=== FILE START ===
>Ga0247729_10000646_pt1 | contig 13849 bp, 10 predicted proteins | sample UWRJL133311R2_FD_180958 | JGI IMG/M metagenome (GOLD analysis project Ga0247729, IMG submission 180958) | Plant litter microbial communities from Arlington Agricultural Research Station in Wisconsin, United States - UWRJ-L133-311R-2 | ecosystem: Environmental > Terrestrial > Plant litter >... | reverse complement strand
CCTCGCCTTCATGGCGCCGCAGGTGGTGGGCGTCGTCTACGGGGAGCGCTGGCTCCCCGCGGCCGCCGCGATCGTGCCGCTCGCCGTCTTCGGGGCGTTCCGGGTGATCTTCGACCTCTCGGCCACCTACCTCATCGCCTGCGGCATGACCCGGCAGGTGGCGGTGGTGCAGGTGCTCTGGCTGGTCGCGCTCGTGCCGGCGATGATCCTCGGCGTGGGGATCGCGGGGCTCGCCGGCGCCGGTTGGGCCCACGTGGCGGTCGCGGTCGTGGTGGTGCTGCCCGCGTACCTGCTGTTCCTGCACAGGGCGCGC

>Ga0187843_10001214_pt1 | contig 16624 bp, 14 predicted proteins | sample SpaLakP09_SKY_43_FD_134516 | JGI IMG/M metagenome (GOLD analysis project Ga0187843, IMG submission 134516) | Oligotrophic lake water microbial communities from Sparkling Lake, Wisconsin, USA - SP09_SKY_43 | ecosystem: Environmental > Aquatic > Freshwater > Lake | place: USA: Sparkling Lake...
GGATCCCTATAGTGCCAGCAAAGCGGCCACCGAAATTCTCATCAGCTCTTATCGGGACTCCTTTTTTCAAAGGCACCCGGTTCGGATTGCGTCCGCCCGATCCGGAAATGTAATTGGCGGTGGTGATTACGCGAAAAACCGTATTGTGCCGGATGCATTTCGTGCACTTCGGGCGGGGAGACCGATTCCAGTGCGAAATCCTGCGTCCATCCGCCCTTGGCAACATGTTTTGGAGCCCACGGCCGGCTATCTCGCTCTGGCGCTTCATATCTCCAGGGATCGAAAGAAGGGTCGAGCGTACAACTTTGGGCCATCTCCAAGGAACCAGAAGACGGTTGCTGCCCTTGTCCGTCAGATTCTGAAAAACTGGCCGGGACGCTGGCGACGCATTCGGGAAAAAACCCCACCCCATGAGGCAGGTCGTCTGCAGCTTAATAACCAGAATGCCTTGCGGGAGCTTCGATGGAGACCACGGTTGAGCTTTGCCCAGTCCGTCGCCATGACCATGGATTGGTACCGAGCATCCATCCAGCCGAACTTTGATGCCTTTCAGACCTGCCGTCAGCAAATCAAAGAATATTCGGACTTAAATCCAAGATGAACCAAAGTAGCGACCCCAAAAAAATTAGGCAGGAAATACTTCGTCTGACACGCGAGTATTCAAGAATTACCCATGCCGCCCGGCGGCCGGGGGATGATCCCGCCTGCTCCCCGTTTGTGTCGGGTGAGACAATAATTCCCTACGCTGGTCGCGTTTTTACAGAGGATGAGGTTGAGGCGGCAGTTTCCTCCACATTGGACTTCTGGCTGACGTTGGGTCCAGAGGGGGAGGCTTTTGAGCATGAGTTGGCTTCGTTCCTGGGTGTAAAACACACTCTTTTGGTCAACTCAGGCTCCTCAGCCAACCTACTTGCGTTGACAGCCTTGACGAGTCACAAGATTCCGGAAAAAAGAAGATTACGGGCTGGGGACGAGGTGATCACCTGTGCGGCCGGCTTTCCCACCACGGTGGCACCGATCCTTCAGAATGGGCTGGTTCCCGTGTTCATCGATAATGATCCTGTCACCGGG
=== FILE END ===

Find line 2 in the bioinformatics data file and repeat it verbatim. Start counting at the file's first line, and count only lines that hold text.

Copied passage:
CCTCGCCTTCATGGCGCCGCAGGTGGTGGGCGTCGTCTACGGGGAGCGCTGGCTCCCCGCGGCCGCCGCGATCGTGCCGCTCGCCGTCTTCGGGGCGTTCCGGGTGATCTTCGACCTCTCGGCCACCTACCTCATCGCCTGCGGCATGACCCGGCAGGTGGCGGTGGTGCAGGTGCTCTGGCTGGTCGCGCTCGTGCCGGCGATGATCCTCGGCGTGGGGATCGCGGGGCTCGCCGGCGCCGGTTGGGCCCACGTGGCGGTCGCGGTCGTGGTGGTGCTGCCCGCGTACCTGCTGTTCCTGCACAGGGCGCGC